The U.S. federal government has been paralyzed for two weeks by a lack of budget spending authority, with hundreds of thousands of federal employees off the job. And that's been just the immediate economic fallout from the political showdown over allowing the government to borrow beyond its current $16.7-trillion (U.S.) debt ceiling. Without that authorization, many more government operations would cease and the country would likely default on some of its existing debt. Most painful of all, even the best-case outcome appears to be a compromise to permit four months of additional borrowing – merely setting the stage for the next showdown in February.
This latest manifestation of American political dysfunction has roiled the markets for weeks. And they will be roiled again, no doubt, when it happens all over again next year. Counterintuitively, however, financial investors haven't been losing sleep over debt itself. Neither have economists. Deficits and debt are symptoms of trouble (namely, weak spending power and disappointing job creation), but they're not the cause. Financial and economic experts grudgingly accept that huge public debts will be part of the economic landscape for years to come. In fact, down on Wall Street they've learned to love debt – especially the $85-billion the U.S. Federal Reserve pumps into asset markets every month.
To the contrary, financiers and economists alike were fretting that the United States might suddenly stop borrowing. It's the potential freezing of debt, not its continued escalation, that's evoked nightmarish scenarios of financial meltdown and renewed recession. In other words, the problem is not that there's too much debt – the problem is that debt-phobic politicians, motivated by general ideological suspicion of "big government," might successfully erect roadblocks to debt's continued orderly growth.
Worldwide, it's increasingly clear that it's misguided efforts to reduce debt that pose the greatest threat to a still-shaky global recovery. In Europe, for example, ultra-orthodox financial bureaucrats at the European Union and the European Central Bank put rapid deficit reduction ahead of growth. But that did far more harm than good; even the International Monetary Fund now acknowledges that massive fiscal cuts have needlessly lengthened Europe's swoon. So the ECB has changed course and is now facilitating new debt (including by guaranteeing sovereign bonds) – precisely because it's essential for the recovery.
Meanwhile, Japan's debt now exceeds 200 per cent of gross domestic product, with nary a whisper of impending doom. Old models that predicted economic disaster as soon as public debt exceeds some arbitrary threshold have been discredited. So long as a country controls its own currency, and so long as spending by businesses, export customers and households is insufficient to absorb economic slack, then increased public debt is not only tolerable – it's optimal.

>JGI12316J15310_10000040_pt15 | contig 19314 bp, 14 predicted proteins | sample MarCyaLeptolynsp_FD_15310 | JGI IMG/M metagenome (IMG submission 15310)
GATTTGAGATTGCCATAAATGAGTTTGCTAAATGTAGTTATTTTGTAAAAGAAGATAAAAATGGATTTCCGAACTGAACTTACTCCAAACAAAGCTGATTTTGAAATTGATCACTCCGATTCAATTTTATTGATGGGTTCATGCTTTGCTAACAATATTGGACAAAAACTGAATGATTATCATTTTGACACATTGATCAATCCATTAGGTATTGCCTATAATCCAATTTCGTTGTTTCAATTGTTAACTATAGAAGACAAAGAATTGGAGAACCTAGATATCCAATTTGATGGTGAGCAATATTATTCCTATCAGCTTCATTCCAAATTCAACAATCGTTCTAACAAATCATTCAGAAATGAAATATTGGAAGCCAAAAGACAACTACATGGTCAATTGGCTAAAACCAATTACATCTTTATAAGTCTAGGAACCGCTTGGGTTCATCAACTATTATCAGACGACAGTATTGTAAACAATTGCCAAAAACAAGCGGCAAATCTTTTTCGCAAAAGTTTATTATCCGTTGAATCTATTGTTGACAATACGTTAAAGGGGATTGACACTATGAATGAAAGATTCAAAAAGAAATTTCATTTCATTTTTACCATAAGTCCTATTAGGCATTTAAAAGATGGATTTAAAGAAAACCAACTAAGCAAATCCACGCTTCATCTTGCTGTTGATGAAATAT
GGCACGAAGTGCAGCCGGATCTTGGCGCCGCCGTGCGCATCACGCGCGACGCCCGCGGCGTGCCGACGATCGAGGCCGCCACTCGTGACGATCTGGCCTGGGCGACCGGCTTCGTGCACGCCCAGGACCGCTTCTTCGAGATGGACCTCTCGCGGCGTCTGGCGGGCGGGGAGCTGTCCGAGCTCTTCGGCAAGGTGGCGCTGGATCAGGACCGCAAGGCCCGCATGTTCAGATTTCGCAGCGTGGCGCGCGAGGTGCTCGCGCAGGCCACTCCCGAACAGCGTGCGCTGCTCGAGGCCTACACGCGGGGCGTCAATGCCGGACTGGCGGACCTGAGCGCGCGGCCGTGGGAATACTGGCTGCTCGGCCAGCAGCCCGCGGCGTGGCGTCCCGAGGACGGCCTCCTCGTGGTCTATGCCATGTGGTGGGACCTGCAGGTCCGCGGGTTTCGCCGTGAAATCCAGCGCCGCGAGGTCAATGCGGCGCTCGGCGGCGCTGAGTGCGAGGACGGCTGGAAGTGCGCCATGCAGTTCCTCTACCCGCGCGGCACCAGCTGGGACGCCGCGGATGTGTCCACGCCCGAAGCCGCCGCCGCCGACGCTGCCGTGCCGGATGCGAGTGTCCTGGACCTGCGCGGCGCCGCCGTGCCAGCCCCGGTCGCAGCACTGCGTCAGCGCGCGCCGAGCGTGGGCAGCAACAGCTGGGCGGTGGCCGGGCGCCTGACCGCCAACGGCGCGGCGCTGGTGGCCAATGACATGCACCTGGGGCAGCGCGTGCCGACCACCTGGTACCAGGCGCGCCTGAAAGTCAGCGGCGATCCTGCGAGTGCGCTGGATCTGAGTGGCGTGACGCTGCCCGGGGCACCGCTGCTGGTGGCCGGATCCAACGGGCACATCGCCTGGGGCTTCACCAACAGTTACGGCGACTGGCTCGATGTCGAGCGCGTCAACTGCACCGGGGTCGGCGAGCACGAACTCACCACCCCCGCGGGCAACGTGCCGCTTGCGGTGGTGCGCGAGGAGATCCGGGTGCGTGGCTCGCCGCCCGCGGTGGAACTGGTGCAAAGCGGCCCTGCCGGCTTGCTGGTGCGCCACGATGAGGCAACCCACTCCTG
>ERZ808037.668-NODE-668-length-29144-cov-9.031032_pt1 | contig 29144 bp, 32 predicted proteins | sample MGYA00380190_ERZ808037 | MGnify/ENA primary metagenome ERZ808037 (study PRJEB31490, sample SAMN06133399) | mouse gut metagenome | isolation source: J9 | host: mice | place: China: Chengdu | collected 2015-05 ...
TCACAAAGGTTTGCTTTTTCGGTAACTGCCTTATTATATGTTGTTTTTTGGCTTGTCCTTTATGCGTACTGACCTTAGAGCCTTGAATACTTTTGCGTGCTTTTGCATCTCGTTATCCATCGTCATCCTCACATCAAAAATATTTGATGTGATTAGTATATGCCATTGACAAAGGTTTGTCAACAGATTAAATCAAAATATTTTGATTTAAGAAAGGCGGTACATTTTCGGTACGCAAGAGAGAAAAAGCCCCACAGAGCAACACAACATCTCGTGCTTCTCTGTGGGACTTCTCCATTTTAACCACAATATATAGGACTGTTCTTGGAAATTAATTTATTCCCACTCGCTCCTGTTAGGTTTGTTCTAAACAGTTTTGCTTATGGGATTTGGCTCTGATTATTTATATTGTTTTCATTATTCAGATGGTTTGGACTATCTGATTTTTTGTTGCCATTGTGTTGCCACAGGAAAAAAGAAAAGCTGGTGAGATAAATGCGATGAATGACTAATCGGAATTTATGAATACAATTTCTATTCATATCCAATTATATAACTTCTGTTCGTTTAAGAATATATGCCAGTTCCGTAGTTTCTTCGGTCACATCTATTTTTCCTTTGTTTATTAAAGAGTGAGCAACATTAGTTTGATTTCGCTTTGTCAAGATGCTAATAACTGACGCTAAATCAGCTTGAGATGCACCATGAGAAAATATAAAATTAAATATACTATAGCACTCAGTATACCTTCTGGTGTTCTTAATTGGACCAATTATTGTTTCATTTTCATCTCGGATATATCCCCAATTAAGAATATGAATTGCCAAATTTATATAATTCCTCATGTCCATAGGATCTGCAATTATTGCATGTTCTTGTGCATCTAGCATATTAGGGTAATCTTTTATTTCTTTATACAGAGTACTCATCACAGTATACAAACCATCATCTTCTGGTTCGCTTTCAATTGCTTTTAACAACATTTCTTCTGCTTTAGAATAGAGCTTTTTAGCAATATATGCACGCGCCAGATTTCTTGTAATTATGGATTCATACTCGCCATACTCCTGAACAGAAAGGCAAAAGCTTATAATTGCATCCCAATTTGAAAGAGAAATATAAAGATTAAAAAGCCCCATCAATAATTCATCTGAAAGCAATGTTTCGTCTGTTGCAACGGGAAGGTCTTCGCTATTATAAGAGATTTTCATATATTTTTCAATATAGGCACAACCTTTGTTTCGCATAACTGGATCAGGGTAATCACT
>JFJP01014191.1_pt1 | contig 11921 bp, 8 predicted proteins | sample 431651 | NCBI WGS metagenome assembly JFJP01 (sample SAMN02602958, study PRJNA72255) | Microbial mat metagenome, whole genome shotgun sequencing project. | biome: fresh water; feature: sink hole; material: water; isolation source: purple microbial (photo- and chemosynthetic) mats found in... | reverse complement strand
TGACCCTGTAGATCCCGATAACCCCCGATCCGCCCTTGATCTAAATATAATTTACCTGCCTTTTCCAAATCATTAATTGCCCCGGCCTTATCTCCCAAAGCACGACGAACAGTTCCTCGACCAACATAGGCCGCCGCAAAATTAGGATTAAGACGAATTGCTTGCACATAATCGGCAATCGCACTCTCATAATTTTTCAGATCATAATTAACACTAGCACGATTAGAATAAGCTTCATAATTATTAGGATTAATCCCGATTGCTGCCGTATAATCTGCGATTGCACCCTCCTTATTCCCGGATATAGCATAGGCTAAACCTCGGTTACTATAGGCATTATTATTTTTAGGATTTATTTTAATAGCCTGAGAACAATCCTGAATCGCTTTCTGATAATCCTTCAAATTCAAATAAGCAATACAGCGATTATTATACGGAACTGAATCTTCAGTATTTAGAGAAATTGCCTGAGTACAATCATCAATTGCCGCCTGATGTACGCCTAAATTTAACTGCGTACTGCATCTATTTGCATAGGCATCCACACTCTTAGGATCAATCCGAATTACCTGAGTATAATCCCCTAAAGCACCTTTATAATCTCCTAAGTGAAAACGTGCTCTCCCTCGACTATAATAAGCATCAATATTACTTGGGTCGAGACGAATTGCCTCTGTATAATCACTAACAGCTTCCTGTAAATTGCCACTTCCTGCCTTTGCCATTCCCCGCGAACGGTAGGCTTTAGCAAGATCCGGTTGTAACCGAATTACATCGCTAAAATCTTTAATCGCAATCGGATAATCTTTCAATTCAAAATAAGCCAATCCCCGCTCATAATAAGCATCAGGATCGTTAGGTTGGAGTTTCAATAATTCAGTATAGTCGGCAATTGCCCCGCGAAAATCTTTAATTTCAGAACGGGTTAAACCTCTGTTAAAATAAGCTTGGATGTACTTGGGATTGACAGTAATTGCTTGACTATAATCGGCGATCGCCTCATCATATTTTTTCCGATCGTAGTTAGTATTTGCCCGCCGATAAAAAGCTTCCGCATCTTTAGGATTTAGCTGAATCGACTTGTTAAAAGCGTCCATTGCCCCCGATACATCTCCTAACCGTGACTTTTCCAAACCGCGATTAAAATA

The same truth is apparent historically. Canada finished the Second World War with public debt equal to over 150 per cent of GDP. But we never obsessed about "paying off" that debt. Instead, policy-makers unleashed decades of vibrant growth – not by cutting public spending but by increasing it, on things like highways, seaways, medicare and pensions. Thirty years later, the debt was twice as large in absolute dollars – but it had shrunk to a tiny fraction of GDP. Postwar experience proved that it's far more effective to expand the denominator of the debt-to-GDP ratio, rather than fruitlessly trying to shrink the numerator.
In Canada, we've experienced austerity "lite" since the global financial crisis: No historic political showdowns like the United States, no catastrophic cuts like Europe. But we've experienced austerity all the same, and the miserly decline in government spending has only undermined our sluggish recovery. Conservative talking points claim that Canada's fiscal "prudence" has been our ace in the hole. But that argument is based on ideology, not fact. Relaxing our own phony debt "ultimatums" (like the federal government's promise to balance the books by 2015, and Ontario's similar pledge to do the same two years later) would allow the public sector to once again contribute to growth, instead of suppressing it.
We should accept the growing international consensus that more public debt is helping the recovery, not hurting it. To paraphrase Franklin Roosevelt, we have nothing to fear from debt – except an ideological fear of debt itself.
Jim Stanford is an economist with the trade union Unifor.